I teach fashion design and textiles in high school. Currently I am taking an online course in textiles through UBC. Our class is reading on and having a discussion on creativity, and ‘is there anything original produced any more, can there be?’ or do we just keep producing the same old stuff in newly combined ways? In one article we read by Marvin Bartel’s (2006) titled Teaching Creativity. We learned how these re-combinations of other things can only be used to create something truly original if we add something from ourselves into it.
Longing of the senses
by Martha Faires, Charlotte, NC, USA
C. S. Lewis says, “What we learn from experience depends on the kind of philosophy we bring to experience.” I think philosophy is the sometimes blaring, sometimes subtle grid through which we accept or reject the memes of our surroundings. “Learning from experience” is a powerful tool for artists, whether it be our own experience or the experience of others who have found excellence and passed it own. Lewis also says, “What the soul cries out for is the resurrection of the senses. Even in this life, matter would be nothing to us if it were not the source of sensations . . .” Artists of all mediums bear a great responsibility to produce work that is based on Truth because this longing of the senses shapes our culture.
“… nothing in which the art is uppermost is worth the art expended upon it.” (George MacDonald, Guild Court: A London Story)
Searching for the process
by Lorelle Miller, CA, USA
As I look back at my creative past I am reminded of Goldie Locks and the three bears. I seem to try different approaches to my art yet none of them fit just right. I am often swayed by some strong outside influence, usually a person or philosophy that has come into my life at that time. Then I will take in their influence for a while until I see that it does not fit with my personal sense of truth. Having tried this and that, I am still unsatisfied and searching for the process that feels “just right.” I do seem to have those just right feelings intermittently, but once they come too easily, and my challenge is reduced, I start getting antsy to move on.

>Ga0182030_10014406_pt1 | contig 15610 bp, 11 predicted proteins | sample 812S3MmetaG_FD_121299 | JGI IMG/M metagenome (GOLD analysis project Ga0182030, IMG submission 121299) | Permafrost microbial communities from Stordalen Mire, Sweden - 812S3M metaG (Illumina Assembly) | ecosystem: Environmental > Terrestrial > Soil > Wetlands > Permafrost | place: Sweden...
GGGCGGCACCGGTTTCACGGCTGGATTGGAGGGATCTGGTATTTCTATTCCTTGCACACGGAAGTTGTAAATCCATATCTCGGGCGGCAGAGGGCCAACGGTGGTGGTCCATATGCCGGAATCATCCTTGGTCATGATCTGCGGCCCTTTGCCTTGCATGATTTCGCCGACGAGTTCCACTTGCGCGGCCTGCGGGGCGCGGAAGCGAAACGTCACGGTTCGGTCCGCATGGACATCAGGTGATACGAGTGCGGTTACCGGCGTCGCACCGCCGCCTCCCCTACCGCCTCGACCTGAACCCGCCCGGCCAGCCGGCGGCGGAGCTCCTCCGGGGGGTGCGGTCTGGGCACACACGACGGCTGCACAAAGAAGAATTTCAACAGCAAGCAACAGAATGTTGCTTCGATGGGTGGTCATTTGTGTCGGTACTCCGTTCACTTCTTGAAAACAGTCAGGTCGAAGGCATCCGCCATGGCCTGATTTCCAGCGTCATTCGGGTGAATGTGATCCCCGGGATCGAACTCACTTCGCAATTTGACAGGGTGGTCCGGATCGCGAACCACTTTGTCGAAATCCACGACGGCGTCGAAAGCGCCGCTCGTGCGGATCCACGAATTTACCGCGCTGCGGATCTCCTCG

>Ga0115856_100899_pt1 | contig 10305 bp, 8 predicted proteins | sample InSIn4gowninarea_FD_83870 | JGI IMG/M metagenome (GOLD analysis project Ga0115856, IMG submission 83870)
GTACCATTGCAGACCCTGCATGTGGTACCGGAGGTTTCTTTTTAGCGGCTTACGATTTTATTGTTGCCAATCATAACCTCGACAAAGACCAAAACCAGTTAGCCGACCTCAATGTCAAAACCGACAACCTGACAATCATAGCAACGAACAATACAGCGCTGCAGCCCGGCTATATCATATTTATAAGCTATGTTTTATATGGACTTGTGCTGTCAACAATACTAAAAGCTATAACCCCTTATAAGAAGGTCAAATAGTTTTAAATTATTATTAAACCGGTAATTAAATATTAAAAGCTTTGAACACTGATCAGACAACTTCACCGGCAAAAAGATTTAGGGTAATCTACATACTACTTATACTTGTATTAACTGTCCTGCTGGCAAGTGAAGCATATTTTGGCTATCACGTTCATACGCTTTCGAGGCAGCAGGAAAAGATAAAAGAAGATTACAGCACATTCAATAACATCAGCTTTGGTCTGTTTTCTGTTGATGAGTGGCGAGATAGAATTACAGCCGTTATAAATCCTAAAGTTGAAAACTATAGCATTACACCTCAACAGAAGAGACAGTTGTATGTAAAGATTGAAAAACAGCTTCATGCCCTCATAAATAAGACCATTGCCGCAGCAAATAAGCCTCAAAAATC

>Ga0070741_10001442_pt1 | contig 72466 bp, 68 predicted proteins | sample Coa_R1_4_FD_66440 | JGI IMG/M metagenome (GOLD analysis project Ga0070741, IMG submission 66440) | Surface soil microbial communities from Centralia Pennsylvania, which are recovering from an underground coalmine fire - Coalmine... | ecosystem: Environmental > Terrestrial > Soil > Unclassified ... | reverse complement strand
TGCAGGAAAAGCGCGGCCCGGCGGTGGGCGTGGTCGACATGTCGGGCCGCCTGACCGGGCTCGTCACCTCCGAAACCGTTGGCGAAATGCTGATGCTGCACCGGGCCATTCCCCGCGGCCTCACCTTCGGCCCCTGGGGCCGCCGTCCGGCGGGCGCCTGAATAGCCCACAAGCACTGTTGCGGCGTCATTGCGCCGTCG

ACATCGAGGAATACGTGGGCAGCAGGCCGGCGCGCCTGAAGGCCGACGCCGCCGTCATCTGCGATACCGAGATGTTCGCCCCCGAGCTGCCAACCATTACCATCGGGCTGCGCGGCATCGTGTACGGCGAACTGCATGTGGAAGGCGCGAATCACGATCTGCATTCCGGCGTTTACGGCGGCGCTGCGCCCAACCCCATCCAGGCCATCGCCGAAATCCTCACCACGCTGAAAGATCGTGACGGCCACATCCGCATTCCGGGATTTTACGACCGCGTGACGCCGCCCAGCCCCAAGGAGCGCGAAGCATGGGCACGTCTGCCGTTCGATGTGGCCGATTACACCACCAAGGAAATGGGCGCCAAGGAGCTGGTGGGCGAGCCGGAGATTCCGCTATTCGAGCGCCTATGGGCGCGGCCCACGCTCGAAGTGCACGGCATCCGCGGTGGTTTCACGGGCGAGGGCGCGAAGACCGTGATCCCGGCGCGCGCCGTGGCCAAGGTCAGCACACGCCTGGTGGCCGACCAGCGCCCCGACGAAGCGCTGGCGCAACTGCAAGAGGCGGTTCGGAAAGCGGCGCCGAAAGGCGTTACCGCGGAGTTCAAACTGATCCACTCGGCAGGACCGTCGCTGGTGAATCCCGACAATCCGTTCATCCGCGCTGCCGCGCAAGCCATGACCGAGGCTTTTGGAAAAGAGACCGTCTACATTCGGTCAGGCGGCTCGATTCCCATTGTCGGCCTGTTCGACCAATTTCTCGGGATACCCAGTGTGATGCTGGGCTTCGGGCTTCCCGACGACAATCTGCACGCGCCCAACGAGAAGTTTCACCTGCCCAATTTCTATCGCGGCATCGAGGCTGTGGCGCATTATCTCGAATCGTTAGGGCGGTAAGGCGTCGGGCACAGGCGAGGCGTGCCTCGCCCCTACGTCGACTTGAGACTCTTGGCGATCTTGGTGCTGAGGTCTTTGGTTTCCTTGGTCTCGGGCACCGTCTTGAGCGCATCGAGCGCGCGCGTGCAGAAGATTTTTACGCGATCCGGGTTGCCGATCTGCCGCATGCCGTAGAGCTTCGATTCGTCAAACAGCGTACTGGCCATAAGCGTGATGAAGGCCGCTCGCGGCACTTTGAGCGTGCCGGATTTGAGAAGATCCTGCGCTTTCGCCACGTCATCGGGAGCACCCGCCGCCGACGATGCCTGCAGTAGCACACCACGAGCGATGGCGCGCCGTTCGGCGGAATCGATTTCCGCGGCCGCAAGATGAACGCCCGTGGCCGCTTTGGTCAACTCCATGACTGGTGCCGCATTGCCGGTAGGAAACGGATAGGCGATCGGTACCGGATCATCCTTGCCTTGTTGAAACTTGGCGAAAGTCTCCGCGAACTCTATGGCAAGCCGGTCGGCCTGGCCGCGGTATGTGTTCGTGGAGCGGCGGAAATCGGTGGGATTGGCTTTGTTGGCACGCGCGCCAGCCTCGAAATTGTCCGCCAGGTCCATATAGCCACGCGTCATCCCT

Exploration appears to be the answer after all. Play is a big part of being an artist. Children explore, play, get bored and move on. As adults we know we have to persevere to pursue excellence, but deep down I think the child rules.
Conceptual art helps realism
by Linda Walker, Bemidji, MN, USA
Throughout high school, college and my early relationships with artists from the La Cienega, I had been prodded in the direction of avant-garde art. Finally I had the pleasure of 2 years of intense instruction in the basics of realism. I find that when painting realism the ‘sense memory’ is a great part of the pleasure. I am able to recall the treks my parents and later my husband took me on to parks and wilderness areas and as well as my travel to Europe and Africa. While I gained the education to know what I like in the world of conceptual art I find totality in what I do. Even setting up a still life takes on meanings of familiarity and painting wildlife and landscapes take me directly to their place of origin.
by Carol Morrison, Oakville, NS, Canada
As a fan of Richard Dawkins, I was very interested in your last letter in which you talk about his concept of “memes.” I was a contemporary of his at the same university, and remember seeing him while taking a special course in animal behaviour, although I did not (unfortunately) get to know him. When my laboratory closed I took advantage of a retraining grant to develop my other passion, painting, and completed my BFA two years ago. I would encourage artists to read Dawkins books, starting, probably, with Unweaving the rainbow. Dawkins writes clearly, and explains the wonder of the world around us very well. It is much more mind-bending stuff than science fiction and, I think, gives you some idea of why most of us try to connect with other living things.
Breaking the tradition
by Kirk Wassell, Chino Hills, CA, USA